Papers and Other Formal Assignments:
Book Review: Must be 400 words in length and focused on a book or books that I will identify for the class and place on reserve in the CU Library. The book review is worth 10% of your total grade in the course.
Research Plan: Should be no more nor less than 600 words in length and detail the sections of the research paper that you propose to write, the sources that you plan to use and their value and limitations, the secondary literature (broadly speaking) that you plan to engage with; and the so what question, i.e. why should one want to answer the question(s) you pose. The research plan is worth 10% of the course mark.
Historiographic/Methodological Essay: Must be 6 to 8 pages in length and engage with five to eight different perspectives derived either from articles or books. Ideally this paper should set you up to write the introduction to your research paper so I would recommend choosing a topic close to the topic of your research paper. This essay is worth 20% of the final grade in the course. Further details are available by clicking on the hypertext.
Research Paper: Must be 14-15 pages in length and engage with 20 different sources, 5 of which must be significant primary sources and the remainder secondary sources. You must receive approval from me for your paper topic and, if a subject specialist is available and willing to help, you must consult with him or her as you pursue the project. The project must have a standard critical apparatus: that is footnotes (or endnotes) and a bibliography, for both of which you must use the style rules laid out in Kate Turabian's A Manual for Writers of Term Papers, Theses, and Dissertations. The research paper is worth 40% of the mark in the course. Of this 40%, 10% will be derived from your participation in the drafting process, which will involve turning in sections of your paper at three appointed times and reviewing a fellow student's paper on two of these occasions. You will lose much of this credit if you 1) fail to turn drafts in on time 2) turn in less than the specified amount of pages due or 3) do not provide adequate feedback to your fellow students. I strongly recommend that you identify a mentor who is knowledgable on the topic that you choose for your major project. In some cases I will insist on this because of the methodology or topic chosen.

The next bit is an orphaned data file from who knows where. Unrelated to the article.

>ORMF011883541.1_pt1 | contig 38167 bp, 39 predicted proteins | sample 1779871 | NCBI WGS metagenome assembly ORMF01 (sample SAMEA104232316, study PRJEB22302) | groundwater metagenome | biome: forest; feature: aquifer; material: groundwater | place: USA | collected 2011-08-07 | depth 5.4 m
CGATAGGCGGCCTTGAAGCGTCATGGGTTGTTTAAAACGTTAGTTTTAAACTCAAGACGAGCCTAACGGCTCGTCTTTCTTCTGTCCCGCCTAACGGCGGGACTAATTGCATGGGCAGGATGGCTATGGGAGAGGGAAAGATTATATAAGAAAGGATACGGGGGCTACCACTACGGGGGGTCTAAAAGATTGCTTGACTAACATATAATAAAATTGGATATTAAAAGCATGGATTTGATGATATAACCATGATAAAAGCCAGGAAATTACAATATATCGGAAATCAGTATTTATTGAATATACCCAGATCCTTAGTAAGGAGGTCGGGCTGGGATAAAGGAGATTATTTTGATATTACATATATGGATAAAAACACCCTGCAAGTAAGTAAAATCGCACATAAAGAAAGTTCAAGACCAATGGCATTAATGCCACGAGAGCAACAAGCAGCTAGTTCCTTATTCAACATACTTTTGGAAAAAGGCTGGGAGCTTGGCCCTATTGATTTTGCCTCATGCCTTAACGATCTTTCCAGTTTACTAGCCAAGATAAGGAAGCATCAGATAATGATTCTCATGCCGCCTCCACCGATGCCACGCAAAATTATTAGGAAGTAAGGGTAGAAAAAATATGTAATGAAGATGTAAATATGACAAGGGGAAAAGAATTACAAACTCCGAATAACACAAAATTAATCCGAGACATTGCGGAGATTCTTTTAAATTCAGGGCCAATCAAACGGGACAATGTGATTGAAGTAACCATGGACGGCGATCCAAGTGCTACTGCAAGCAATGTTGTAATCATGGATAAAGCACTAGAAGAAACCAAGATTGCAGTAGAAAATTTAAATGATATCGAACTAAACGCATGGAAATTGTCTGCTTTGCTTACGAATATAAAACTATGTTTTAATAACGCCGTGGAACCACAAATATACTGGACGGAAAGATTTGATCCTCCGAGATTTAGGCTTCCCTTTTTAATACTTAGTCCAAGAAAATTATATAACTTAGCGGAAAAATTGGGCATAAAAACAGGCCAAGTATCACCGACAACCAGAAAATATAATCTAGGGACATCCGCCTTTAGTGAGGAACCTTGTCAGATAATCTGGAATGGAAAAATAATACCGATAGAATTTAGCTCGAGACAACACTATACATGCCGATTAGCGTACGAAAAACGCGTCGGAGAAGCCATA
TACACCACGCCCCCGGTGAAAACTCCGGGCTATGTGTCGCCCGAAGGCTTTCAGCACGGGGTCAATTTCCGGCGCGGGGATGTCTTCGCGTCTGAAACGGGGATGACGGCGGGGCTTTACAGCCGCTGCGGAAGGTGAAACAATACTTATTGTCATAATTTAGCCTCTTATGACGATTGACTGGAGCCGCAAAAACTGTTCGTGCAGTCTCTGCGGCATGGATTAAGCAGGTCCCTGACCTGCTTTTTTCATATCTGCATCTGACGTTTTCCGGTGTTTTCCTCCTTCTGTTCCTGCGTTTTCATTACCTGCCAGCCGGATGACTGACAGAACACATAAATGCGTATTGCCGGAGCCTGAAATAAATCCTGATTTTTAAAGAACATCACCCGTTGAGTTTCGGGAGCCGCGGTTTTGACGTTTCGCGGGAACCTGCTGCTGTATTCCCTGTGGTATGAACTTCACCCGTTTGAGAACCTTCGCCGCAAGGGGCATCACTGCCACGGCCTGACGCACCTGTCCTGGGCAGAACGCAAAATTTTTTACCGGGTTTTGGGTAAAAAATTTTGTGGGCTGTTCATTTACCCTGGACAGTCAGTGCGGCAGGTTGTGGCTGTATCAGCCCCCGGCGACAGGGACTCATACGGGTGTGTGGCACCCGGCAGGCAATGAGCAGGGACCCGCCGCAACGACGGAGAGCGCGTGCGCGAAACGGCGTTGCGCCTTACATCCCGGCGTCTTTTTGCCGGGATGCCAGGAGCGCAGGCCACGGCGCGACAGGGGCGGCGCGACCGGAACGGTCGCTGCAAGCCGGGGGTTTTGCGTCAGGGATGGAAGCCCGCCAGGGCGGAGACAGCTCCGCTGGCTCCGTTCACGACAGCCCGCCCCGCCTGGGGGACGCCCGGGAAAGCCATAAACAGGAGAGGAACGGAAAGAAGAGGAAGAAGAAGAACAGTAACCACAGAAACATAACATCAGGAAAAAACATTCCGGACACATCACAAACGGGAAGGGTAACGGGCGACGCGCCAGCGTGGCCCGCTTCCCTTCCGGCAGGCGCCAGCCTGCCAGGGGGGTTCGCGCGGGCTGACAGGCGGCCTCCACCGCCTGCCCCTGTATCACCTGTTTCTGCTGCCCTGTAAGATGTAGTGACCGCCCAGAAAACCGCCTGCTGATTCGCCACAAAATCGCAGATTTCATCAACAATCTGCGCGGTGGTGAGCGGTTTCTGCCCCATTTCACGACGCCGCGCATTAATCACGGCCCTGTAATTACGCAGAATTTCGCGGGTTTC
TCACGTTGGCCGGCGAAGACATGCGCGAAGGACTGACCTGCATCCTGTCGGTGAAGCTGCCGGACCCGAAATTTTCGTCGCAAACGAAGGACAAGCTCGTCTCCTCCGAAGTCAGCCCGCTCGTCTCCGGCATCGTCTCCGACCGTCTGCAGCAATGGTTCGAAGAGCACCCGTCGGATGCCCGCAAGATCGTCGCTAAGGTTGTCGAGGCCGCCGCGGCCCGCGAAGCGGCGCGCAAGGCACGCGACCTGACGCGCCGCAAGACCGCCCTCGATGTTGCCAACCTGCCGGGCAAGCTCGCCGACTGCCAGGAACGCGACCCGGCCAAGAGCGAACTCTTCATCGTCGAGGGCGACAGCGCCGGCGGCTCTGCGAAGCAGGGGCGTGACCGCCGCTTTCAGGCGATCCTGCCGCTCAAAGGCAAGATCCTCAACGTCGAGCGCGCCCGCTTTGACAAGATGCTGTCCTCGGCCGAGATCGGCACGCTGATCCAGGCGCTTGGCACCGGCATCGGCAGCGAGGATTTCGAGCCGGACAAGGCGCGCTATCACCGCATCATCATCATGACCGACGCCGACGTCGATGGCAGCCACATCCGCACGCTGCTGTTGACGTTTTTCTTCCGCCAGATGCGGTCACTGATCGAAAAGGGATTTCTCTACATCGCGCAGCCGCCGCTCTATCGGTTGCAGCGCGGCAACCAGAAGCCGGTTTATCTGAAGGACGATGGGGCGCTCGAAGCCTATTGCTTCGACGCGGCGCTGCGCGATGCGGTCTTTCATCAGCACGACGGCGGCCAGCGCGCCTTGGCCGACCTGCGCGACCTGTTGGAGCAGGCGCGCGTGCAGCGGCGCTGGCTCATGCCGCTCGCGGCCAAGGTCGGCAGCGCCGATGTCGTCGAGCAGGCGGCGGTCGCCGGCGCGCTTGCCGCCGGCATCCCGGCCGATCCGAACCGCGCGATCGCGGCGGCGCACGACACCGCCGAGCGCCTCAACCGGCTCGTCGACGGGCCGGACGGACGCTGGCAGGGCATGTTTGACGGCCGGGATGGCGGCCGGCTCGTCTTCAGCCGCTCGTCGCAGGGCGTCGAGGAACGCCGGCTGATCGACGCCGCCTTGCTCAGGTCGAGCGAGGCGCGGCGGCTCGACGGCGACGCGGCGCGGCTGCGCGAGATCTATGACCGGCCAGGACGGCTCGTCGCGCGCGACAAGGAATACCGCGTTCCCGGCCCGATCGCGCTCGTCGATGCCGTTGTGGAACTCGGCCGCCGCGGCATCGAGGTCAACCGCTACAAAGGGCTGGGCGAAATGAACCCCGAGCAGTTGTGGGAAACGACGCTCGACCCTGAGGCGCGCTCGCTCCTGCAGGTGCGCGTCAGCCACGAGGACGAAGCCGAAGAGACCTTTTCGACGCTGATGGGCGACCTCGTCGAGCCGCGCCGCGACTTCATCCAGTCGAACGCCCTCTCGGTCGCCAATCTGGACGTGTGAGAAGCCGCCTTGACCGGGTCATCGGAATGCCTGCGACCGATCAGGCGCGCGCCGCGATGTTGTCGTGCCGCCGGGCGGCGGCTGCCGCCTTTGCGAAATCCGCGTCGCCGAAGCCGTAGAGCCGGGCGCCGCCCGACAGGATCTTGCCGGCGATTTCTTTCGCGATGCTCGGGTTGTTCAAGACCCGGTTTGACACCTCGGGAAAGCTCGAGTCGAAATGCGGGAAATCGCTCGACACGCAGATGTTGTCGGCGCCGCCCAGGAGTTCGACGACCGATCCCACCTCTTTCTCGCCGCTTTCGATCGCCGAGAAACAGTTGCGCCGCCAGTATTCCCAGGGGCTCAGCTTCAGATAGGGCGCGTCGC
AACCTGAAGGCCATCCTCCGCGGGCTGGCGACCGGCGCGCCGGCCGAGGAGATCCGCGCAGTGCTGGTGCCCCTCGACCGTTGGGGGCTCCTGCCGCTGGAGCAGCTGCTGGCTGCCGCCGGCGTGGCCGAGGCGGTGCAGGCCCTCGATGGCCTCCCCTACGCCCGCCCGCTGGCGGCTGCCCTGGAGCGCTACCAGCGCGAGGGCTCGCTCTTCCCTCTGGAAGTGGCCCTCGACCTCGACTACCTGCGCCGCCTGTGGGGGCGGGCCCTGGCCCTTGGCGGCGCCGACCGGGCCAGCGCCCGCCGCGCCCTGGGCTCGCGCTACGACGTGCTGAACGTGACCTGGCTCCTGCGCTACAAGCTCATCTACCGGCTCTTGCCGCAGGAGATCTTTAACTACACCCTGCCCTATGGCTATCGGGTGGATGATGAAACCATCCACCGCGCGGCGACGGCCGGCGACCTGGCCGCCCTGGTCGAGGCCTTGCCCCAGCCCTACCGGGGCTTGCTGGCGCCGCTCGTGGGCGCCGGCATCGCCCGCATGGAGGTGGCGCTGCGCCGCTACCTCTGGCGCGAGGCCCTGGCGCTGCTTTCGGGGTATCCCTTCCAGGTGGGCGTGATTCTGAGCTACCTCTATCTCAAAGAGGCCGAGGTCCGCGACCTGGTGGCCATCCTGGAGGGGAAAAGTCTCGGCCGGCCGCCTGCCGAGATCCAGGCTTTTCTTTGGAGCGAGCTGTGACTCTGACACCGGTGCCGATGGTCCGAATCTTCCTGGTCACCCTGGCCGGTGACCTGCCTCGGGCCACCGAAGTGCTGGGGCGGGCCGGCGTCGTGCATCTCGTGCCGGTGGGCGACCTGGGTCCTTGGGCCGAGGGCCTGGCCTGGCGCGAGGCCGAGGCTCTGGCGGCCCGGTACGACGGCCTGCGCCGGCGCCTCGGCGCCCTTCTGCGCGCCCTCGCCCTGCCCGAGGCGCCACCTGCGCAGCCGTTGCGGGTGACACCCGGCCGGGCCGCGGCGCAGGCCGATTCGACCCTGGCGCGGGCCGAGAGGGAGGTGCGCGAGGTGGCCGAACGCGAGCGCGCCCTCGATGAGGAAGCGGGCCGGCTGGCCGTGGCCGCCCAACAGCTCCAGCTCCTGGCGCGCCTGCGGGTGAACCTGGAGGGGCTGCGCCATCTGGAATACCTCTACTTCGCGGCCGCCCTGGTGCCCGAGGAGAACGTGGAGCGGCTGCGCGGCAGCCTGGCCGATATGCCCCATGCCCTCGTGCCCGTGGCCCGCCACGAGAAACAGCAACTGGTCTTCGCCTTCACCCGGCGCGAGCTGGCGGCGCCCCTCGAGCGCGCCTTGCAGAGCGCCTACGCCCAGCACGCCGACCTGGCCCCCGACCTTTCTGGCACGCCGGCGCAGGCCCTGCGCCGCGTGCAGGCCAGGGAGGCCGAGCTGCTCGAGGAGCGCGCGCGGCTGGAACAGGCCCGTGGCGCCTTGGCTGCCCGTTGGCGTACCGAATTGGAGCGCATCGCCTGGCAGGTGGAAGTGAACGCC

Guidelines for Academic Work:
Standard Guidelines for Written Work: All writing for this course should adhere to following general standards. All papers and work pieces should be typed, double-spaced and in either Times Roman or Courier fonts with 12-pt. pitch. Margins for all papers should be one inch all around. Finally, I recommend that you consult Kate Turabian's A Manual for Writers of Term Papers, Theses, and Dissertations for any questions on mechanics such as punctuation and grammar. Also please use a dictionary or a spell-checker! Nothing makes your work look worse than poor spelling. Due dates for the papers are listed below. General guidelines for the papers will be available by clicking the hypertext in this sentence. In those cases where they are necessary, you will be able to access specific guidelines for the writing assignments, both papers and work pieces, by looking for the due date of the specific assignment in the schedule below, where you will find hyperlinks that will take you to a page containing additional information when this is appropriate. All written work for this course must be original and never have been turned in for credit in another course.
Late Papers: The following policy applies to all papers written for this course, whether working pieces or formal papers. No late papers will be accepted, either by me or by peer reviewers. There are two reasons for this policy. First, I want to treat everyone equally, since I believe that all of you to have an equal chance at success. Second, I do not want anyone to fall behind because your success in this course in particular depends on your keeping up with the work.